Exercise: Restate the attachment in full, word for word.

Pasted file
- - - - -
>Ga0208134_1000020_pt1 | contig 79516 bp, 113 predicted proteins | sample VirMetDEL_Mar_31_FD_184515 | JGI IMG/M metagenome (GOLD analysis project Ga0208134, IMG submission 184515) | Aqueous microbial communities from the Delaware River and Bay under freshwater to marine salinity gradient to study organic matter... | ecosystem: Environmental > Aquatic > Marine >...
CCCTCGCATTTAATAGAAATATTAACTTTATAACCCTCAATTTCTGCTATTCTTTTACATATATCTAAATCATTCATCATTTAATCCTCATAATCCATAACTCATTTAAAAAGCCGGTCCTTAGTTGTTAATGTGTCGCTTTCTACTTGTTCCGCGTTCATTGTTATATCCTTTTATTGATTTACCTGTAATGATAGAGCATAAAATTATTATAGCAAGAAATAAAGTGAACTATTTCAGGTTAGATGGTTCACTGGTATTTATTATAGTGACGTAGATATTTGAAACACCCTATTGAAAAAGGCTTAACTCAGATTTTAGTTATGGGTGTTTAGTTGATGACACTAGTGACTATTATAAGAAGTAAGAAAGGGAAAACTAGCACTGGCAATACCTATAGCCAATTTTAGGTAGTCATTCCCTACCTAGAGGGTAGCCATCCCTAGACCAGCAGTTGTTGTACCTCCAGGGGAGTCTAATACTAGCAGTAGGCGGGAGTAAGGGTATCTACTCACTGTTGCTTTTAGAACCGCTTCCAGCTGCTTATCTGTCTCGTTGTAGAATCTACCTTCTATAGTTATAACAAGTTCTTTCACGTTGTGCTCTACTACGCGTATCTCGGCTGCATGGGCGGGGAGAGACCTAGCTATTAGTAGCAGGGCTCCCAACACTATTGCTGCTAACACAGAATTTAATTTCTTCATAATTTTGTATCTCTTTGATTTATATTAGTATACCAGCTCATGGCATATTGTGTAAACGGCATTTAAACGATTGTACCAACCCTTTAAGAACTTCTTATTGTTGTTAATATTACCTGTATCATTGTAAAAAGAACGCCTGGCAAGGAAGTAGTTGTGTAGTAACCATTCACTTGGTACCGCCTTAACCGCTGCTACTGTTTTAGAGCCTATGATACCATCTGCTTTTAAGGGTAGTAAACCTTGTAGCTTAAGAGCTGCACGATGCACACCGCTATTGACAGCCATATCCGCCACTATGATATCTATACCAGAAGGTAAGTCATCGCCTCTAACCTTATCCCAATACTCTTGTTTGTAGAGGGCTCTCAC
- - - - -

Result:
>Ga0208134_1000020_pt1 | contig 79516 bp, 113 predicted proteins | sample VirMetDEL_Mar_31_FD_184515 | JGI IMG/M metagenome (GOLD analysis project Ga0208134, IMG submission 184515) | Aqueous microbial communities from the Delaware River and Bay under freshwater to marine salinity gradient to study organic matter... | ecosystem: Environmental > Aquatic > Marine >...
CCCTCGCATTTAATAGAAATATTAACTTTATAACCCTCAATTTCTGCTATTCTTTTACATATATCTAAATCATTCATCATTTAATCCTCATAATCCATAACTCATTTAAAAAGCCGGTCCTTAGTTGTTAATGTGTCGCTTTCTACTTGTTCCGCGTTCATTGTTATATCCTTTTATTGATTTACCTGTAATGATAGAGCATAAAATTATTATAGCAAGAAATAAAGTGAACTATTTCAGGTTAGATGGTTCACTGGTATTTATTATAGTGACGTAGATATTTGAAACACCCTATTGAAAAAGGCTTAACTCAGATTTTAGTTATGGGTGTTTAGTTGATGACACTAGTGACTATTATAAGAAGTAAGAAAGGGAAAACTAGCACTGGCAATACCTATAGCCAATTTTAGGTAGTCATTCCCTACCTAGAGGGTAGCCATCCCTAGACCAGCAGTTGTTGTACCTCCAGGGGAGTCTAATACTAGCAGTAGGCGGGAGTAAGGGTATCTACTCACTGTTGCTTTTAGAACCGCTTCCAGCTGCTTATCTGTCTCGTTGTAGAATCTACCTTCTATAGTTATAACAAGTTCTTTCACGTTGTGCTCTACTACGCGTATCTCGGCTGCATGGGCGGGGAGAGACCTAGCTATTAGTAGCAGGGCTCCCAACACTATTGCTGCTAACACAGAATTTAATTTCTTCATAATTTTGTATCTCTTTGATTTATATTAGTATACCAGCTCATGGCATATTGTGTAAACGGCATTTAAACGATTGTACCAACCCTTTAAGAACTTCTTATTGTTGTTAATATTACCTGTATCATTGTAAAAAGAACGCCTGGCAAGGAAGTAGTTGTGTAGTAACCATTCACTTGGTACCGCCTTAACCGCTGCTACTGTTTTAGAGCCTATGATACCATCTGCTTTTAAGGGTAGTAAACCTTGTAGCTTAAGAGCTGCACGATGCACACCGCTATTGACAGCCATATCCGCCACTATGATATCTATACCAGAAGGTAAGTCATCGCCTCTAACCTTATCCCAATACTCTTGTTTGTAGAGGGCTCTCAC